Monday, March 30, 2015

Rangebound volatility - will this last?



There has been limited volatility as measure by the VIX index and the ranges show it. There has not been a sustained month of high volatility above 20% since the second quarter of 2012. The monthly ranges have increased, but have generally stayed below the 20% threshold. The last big taste of high volatility was during the post-QE2 period which was one of the contributing reasons for Operation Twist. It could argued that the normalization of unconventional monetary policies allowed for lower equity volatility. The greater current policy uncertainty toward long-run monetary normalization has increased the volatility of volatility over the last four months.

The market question is whether as rates rise will there be a sustained increased in the VIX. It does not seem that credit will be constrained with incremental increases in the Fed funds, but this may be a key risk facing the market starting at the end of the second quarter. 

Liquidity - the macro prudential issue that counts



"Usually, just as a holder’s desire to sell an asset increases (because he has become afraid to hold it), his ability to sell it decreases (because everyone else has also become afraid to hold it). Thus (a) things tend to be liquid when you don’t need liquidity, and (b) just when you need liquidity most, it tends not to be there." -Howard Marks 


What is the liquidity premium that you will pay to have an asset that holds its price when you want to sell it? How much do you need to be compensated for an asset that cannot be sold immediately? These are question that are not often asked by investors make an initial purchase, yet pricing this trade-off between return and liquidity is critical in any financial downturn.

How much liquidity will I need during "bad times"? Again, this contingency is not often planned for by investors, yet in bad times there will be a greater need for liquid assets since income may be impaired.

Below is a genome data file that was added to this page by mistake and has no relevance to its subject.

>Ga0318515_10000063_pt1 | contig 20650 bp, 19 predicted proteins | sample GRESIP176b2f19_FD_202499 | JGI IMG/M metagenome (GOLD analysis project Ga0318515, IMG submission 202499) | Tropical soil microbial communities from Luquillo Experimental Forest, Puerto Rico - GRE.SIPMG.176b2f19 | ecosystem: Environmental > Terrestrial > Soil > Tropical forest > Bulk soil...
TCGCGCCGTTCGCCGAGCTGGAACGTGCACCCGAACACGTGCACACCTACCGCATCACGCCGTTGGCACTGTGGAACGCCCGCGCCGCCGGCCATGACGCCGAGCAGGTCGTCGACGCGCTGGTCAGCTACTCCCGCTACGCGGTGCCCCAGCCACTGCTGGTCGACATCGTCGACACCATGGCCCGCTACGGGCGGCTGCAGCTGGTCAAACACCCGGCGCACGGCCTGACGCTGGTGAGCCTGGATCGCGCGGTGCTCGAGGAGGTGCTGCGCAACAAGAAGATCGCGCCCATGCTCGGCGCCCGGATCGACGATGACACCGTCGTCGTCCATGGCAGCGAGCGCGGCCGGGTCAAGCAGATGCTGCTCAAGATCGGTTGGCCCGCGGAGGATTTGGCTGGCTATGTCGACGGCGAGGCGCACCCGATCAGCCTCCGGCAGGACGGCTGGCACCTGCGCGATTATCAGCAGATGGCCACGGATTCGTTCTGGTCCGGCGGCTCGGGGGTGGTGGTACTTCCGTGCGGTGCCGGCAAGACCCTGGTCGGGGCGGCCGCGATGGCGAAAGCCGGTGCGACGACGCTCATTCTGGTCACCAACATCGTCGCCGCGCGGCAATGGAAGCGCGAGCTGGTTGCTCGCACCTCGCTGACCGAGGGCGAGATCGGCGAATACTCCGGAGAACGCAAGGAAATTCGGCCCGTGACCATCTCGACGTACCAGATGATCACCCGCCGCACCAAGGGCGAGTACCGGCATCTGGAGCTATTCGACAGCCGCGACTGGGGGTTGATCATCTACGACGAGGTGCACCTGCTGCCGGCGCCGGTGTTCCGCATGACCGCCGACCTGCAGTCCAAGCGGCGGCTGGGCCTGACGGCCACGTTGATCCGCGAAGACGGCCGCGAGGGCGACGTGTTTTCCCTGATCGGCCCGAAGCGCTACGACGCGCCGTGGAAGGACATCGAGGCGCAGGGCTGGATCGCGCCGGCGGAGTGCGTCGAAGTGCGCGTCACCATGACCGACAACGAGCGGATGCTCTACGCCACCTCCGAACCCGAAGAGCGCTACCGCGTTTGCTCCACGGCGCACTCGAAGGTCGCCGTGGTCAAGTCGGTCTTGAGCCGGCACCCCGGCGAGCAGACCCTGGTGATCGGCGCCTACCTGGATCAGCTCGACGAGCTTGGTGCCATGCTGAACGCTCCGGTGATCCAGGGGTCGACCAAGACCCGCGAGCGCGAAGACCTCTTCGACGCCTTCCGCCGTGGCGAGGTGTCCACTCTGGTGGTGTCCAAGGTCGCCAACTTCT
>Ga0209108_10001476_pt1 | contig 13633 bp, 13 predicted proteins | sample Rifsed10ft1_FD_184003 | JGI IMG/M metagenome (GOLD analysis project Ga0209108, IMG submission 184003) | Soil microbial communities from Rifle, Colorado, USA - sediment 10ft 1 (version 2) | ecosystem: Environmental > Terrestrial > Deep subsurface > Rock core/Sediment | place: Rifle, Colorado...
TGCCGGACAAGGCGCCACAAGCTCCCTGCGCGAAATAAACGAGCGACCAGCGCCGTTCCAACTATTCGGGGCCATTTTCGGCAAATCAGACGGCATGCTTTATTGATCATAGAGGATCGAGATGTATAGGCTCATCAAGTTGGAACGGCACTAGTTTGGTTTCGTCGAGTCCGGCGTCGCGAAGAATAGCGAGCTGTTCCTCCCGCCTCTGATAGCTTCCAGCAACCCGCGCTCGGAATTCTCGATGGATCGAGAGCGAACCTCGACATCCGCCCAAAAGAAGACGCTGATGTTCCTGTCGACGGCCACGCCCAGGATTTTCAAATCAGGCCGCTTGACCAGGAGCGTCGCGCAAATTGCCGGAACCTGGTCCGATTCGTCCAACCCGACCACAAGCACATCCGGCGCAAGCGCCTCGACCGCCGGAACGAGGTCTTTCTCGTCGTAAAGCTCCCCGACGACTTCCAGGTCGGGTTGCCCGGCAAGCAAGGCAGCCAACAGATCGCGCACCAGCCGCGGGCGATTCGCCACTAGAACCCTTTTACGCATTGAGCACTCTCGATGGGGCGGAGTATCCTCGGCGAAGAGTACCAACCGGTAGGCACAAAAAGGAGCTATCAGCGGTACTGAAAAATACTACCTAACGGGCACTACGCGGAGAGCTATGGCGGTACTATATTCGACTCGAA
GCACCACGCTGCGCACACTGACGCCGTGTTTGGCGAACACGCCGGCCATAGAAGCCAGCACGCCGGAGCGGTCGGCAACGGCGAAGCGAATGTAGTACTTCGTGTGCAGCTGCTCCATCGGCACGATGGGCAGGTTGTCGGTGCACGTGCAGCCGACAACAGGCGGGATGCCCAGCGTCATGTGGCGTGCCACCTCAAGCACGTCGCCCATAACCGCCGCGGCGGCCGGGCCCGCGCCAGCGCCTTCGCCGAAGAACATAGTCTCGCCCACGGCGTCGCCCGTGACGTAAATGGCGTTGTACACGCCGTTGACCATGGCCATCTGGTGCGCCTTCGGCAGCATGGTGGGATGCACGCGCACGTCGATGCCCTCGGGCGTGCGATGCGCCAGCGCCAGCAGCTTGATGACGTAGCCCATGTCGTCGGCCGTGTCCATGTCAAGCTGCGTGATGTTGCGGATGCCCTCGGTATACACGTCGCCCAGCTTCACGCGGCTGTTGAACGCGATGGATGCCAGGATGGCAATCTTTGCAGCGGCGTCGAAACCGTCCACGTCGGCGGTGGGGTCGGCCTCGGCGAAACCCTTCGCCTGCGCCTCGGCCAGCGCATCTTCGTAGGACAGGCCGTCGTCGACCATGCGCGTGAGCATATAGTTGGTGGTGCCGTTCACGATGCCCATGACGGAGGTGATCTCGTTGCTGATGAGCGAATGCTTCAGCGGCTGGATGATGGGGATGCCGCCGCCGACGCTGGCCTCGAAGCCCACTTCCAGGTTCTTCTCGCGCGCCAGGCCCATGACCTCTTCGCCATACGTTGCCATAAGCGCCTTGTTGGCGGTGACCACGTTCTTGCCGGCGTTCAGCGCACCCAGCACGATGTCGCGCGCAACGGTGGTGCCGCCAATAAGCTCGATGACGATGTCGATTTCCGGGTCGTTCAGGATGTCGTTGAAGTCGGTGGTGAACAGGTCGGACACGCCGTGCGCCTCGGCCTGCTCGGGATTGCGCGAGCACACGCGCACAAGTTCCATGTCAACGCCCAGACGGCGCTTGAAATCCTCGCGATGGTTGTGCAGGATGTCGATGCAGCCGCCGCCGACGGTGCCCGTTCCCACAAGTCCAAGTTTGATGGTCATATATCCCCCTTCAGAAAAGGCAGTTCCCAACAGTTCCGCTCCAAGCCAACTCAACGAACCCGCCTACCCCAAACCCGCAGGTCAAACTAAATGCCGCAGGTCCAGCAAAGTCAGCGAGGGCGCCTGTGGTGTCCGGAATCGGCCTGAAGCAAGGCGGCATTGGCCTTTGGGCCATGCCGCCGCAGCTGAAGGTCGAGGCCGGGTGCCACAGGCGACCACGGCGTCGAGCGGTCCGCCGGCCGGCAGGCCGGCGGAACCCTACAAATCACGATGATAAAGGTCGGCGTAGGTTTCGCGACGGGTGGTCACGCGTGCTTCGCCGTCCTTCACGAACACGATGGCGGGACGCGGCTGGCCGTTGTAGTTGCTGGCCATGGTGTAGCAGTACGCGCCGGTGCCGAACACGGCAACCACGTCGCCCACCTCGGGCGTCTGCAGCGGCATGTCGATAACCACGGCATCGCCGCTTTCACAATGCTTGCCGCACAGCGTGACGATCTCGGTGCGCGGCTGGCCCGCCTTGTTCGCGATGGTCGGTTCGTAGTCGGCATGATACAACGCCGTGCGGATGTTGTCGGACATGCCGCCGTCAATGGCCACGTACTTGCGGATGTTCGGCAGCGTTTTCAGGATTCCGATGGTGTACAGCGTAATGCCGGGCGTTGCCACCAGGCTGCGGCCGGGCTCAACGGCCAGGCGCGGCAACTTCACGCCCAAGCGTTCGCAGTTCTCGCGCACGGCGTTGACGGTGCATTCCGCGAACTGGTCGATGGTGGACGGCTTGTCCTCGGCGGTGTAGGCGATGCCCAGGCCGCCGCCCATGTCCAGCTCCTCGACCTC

Do I prefer a less volatile investment in an illiquid asset or a more volatile investment in a liquid asset? Liquid assets which are priced by the market are generally more volatile than assets that are priced by dealers or through a model. How much extra return do I need for this volatility?

Can everyone have liquidity at the same time? Since liquidity is based on both buyers and sellers in the market, there has to be two way flow and differences of opinion or there is no liquidity. Everyone cannot have good at the same time.

Understanding liquidity is no different than understanding where the exits are in a crowded theatre. The time and cost of getting out of the theatre are a lot different in an emergency than when times are calm. Thinking of liquidity does not require extreme behavior like holding high cash levels, but it does require strategic as well as tactical planning. Bad times are a predictable surprise. Unexpected negative events will occur and investors should not be surprised when there is a liquidity shortfall. 

Liquidity is like the price of water - cheap  in good times but priceless when there is a shortage.

Ben Bernanke's blog - important reading

The Fed’s ability to affect real rates of return, especially longer-term real rates, is transitory and limited. Except in the short run, real interest rates are determined by a wide range of economic factors, including prospects for economic growth—not by the Fed.